Traditional wall systems are not the answer; you have to look for more integrated systems that work across CSI divisions, not for product alternatives within each division. Doing so may require you to think differently about the wall, but the innovations that disrupt CSI divisions can help you bridge the gap between the budget and the cost estimate, and be the key to maintaining the integrity of the design, total square footage of the project, and a successful project outcome.
Bautex Block is one such system.
While it is often viewed — incorrectly — as similar to CMU or other concrete products, Bautex Block is a product that actually spans into other divisions. While it has found a home within Division 3 Concrete, Bautex Block integrates foam into the product during its manufacturing that serves as thermal insulation.
When combined with a simple fluid-applied membrane to prevent air and moisture infiltration, Bautex Block eliminates several products within Division 6 — sections that contain thermal insulation (continuous rigid insulation and cavity insulation) and difficult to apply sheet and joint-taped vapor barriers.
It can also eliminate several products in Division 5 (structural steel and light gauge framing), as well as simplify the attachment of sheathing elements, and it can reduce/eliminate several details that require joints sealants and compounds to overcome typically found in Division 7.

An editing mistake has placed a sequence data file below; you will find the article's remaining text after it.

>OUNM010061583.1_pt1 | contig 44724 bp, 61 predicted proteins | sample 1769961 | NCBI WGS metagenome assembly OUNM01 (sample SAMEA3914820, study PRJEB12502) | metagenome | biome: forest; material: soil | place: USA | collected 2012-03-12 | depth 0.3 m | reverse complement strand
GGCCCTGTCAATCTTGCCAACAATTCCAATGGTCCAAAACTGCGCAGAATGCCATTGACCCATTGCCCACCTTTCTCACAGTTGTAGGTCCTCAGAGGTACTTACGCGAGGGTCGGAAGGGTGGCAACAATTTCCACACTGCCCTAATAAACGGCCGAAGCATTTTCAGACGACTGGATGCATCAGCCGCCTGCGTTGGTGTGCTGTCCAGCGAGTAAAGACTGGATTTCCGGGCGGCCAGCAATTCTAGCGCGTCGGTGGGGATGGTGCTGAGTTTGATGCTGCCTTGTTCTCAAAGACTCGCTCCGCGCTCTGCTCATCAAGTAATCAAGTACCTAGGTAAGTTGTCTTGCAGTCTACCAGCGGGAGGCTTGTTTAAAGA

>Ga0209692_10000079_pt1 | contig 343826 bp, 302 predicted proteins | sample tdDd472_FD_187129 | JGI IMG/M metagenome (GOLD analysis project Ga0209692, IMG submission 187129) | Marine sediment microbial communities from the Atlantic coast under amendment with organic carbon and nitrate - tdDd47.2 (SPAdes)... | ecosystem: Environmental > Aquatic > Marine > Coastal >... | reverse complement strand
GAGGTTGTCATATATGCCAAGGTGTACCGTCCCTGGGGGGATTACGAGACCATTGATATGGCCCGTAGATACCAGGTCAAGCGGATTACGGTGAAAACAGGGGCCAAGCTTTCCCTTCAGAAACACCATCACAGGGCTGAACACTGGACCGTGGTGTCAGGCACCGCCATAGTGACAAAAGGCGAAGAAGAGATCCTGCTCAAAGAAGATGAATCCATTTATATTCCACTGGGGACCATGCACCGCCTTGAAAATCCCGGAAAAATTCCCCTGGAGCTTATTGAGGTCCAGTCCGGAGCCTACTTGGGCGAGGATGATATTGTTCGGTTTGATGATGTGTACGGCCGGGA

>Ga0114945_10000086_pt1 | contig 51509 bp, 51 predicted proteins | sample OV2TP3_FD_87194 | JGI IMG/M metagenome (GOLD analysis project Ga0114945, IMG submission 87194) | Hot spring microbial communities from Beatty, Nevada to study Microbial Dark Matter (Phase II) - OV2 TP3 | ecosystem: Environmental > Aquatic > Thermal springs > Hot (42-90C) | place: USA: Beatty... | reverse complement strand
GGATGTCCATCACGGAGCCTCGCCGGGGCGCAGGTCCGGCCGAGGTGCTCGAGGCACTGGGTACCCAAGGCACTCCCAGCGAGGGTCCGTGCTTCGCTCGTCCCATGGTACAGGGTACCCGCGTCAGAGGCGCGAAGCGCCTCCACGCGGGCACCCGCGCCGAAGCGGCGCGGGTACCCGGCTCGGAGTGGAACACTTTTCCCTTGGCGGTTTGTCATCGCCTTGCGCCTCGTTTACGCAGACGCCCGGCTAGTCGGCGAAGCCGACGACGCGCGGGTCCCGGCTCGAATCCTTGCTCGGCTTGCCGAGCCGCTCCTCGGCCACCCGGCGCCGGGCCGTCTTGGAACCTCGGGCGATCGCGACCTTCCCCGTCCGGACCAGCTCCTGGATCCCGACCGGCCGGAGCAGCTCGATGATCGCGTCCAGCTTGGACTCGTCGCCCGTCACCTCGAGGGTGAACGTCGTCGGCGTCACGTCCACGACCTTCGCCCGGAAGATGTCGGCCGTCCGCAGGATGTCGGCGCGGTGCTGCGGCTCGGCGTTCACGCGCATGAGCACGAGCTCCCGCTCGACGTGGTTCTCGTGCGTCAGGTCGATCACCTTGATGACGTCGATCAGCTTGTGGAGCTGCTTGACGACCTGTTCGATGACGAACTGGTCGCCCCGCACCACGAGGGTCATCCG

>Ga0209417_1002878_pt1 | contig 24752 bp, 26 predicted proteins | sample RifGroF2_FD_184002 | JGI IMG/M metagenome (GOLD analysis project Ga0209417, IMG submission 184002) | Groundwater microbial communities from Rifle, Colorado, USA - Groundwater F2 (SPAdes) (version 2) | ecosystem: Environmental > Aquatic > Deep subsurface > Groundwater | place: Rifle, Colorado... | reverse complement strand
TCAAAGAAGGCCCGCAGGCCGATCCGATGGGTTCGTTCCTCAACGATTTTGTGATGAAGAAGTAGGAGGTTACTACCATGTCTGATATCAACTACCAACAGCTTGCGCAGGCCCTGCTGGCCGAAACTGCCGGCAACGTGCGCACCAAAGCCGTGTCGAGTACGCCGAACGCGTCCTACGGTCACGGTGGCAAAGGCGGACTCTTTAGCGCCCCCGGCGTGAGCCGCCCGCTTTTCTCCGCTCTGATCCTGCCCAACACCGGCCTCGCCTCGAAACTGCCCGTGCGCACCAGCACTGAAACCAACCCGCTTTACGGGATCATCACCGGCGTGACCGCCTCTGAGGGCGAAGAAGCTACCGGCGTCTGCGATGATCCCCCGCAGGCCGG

The benefit of fewer systems means that it’s quicker to build than other systems that take a complex sequence of multiple subs to create a water-tight envelope. The quicker a contractor can get “dried in,” the less susceptible they are to weather delays and can start the installation of interior Mechanical/Electrical/Plumbing systems and interiors.
Even without considering the impact of weather delays, the contractor will experience an overall reduction in construction time. A few weeks of savings can also reduce the overhead to manage the project to completion by the general contractor.
Save them time, reduce their weather delay risks and reduce the number of subs to coordinate with, and construction costs will definitely come down. A big win for general contractors; a huge win for building owners.
This almost sounds too good to be true, right? We understand, so we wanted to validate that the claims we have been making about cost, number of materials, number of subs and construction time do, in fact, play out as we have claimed.
In the fall of 2018, Bautex had an opportunity to bid on a municipal project that was based on a prototype design where the team wanted to know the true costs of different wall options. This was an essential task that they needed done to drive down construction costs on multiple projects.